Black Southerners were included from the beginning in the planning and construction of the Expo all the way through to their inclusion in the expositions and their attendance at the event. As a round of applause filled the air as Washington took the stage, it was clear that this event was seen by all as a hopeful time and as a rebirth of the South for blacks and white alike. What followed next in the speech, however, was a taking assessment of reality and a forewarning to our people. When Booker T. Washington said that we were “ignorant and inexperienced,” he was not meaning this in a derogatory way.
In retrospect, he was speaking of the reality that in the mere 30 years since the end of slavery we were still learning, or needed to be learning, how to live as free people and how to value what is really important versus what looks important. Sadly, while ignorance and inexperience were a valid excuse in 1885, in the 128 years since this speech we still seem to have failed to learn the lessons Dr. Washington was speaking of. We still appear to respect and value a record deal with all the perks or stardom over an understanding of real estate or property ownership and acquiring an industrial skill.
To the overvaluing of entertainment, we can today add athletics and “urban pharmaceuticals”. We still have too many of those who believe it is of more value to get while they can at any means necessary than starting and building a successful career and business. While entertainment, sports, and other forms of making do each have their value to those who find it suitable, these are not foundational to the sure success of a people. These, if sought prematurely and without the proper foundation will not provide for lasting success, and may in fact cause failure to achieve the lasting success of a society.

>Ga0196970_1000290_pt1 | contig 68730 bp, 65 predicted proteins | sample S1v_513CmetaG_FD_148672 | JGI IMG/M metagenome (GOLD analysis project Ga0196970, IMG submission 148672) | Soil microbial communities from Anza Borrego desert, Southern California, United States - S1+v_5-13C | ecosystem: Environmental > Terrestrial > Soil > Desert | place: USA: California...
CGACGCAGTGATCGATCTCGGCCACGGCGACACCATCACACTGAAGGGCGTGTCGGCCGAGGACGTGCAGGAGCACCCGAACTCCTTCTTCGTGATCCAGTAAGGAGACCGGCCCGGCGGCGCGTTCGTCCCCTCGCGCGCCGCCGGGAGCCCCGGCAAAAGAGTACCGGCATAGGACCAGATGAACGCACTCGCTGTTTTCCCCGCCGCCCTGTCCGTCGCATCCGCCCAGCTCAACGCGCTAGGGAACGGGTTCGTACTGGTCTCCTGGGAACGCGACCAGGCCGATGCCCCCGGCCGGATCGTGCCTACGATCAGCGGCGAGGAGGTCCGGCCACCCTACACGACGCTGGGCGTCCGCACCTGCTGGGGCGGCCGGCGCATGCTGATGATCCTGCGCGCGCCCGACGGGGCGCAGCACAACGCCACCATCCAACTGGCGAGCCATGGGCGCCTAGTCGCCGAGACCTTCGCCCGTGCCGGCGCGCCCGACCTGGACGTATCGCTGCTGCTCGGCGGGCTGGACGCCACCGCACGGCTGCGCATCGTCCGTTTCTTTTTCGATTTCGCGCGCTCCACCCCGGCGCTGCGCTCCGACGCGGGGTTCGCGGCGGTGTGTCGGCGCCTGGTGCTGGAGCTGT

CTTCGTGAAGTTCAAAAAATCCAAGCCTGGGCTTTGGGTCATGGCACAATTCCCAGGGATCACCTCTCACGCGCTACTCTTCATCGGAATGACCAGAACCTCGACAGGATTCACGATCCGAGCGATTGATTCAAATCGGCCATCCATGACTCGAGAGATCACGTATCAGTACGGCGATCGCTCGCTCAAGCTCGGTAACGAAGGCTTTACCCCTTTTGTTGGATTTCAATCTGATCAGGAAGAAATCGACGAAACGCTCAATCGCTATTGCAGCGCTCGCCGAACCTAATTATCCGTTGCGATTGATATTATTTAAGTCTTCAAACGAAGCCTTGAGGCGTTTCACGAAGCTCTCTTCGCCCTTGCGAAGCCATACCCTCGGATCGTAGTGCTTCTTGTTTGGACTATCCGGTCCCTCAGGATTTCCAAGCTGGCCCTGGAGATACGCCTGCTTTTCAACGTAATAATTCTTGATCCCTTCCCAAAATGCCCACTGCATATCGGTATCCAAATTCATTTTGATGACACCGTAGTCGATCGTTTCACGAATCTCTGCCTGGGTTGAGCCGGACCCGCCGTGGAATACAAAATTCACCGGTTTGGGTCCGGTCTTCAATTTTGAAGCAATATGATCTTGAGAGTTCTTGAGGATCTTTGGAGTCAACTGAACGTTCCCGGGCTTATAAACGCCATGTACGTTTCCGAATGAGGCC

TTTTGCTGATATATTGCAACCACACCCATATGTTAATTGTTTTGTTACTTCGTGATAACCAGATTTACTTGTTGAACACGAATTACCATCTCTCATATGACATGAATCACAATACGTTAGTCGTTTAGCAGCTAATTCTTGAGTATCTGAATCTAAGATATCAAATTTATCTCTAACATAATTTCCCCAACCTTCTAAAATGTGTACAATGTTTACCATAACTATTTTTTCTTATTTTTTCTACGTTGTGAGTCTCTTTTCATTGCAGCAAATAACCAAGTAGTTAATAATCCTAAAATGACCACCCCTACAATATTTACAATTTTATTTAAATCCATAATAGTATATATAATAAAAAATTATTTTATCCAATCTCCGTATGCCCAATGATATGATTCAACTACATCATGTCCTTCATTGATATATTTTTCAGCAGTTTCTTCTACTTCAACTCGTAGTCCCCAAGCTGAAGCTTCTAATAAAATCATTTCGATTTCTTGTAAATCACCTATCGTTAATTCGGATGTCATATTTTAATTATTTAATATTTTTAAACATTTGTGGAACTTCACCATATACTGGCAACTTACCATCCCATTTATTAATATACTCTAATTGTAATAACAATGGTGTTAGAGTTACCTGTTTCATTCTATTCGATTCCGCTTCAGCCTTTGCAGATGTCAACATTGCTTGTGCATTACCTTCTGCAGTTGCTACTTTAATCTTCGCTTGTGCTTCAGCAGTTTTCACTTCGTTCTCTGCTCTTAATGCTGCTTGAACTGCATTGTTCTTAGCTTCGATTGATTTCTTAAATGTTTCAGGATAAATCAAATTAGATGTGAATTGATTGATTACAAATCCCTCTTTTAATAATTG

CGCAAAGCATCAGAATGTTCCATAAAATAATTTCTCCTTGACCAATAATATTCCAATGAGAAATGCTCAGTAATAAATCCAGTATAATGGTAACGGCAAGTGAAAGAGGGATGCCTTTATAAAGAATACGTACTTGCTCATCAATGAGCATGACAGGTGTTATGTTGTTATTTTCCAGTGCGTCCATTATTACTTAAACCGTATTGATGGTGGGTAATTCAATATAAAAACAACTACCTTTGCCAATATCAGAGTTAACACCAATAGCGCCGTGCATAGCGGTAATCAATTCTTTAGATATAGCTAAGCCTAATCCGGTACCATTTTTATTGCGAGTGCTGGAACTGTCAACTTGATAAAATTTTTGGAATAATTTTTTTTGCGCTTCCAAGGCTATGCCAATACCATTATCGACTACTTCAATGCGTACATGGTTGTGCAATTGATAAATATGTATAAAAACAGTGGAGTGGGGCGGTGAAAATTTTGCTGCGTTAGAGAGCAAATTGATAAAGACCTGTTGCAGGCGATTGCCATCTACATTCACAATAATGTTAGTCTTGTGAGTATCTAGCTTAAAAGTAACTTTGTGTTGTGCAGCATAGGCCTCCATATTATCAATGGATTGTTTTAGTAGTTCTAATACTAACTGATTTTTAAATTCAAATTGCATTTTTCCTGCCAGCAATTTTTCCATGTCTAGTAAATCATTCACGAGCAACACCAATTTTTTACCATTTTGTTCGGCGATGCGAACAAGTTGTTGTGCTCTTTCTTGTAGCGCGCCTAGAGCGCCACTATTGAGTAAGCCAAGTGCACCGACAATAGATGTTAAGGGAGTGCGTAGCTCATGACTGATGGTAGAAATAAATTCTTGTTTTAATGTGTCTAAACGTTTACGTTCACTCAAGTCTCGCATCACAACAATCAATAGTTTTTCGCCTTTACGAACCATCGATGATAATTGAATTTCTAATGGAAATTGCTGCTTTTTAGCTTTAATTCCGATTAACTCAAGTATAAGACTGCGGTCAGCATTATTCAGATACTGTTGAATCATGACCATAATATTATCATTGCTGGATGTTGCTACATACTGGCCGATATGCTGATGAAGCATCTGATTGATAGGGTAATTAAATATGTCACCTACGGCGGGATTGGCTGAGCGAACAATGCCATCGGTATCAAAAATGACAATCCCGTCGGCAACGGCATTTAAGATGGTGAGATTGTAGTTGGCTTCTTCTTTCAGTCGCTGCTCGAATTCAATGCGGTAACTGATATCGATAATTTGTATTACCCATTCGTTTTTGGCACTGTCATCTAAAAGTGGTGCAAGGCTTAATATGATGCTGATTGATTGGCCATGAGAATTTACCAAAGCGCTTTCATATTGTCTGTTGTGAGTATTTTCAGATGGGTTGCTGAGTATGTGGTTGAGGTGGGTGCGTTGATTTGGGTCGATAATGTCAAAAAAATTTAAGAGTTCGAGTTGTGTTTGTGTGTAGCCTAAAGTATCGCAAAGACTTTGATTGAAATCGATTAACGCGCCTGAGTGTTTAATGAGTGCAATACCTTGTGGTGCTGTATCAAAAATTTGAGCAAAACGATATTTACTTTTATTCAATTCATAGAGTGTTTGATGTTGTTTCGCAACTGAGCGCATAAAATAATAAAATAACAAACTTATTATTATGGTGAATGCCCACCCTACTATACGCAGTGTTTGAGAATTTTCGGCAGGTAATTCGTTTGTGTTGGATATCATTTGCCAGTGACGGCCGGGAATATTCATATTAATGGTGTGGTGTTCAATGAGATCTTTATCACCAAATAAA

As I took a step and researched more on the late leader it is clear that you must understand one thing in order to keep all of Booker T. Washington’s writings and ideas in proper perspective. He loved the pure value of work. He worked tirelessly himself and taught that a job well done was reward enough in itself. But he also understood and taught that: “The man who has learned to do something better than anyone else, has learned to do a common thing in an uncommon manner, is the man who has a power and influence that no adverse circumstances can take from him. I believe that we are still at the starting point, but that leaves me full of hope. It is never too late to learn a good lesson, if we learn it correctly.
Neither the South, nor the nation at large, can ignore the Black race and hope to prosper. But we desperately need those in our Black communities, who hear and understand what Booker T. Washington knew and tried to impart. These ideas will take a reconditioning process for many. It may not be easy, but it is crucial. If we succeed it will bring in a new era in our nation. One in which the Black community can take the lead.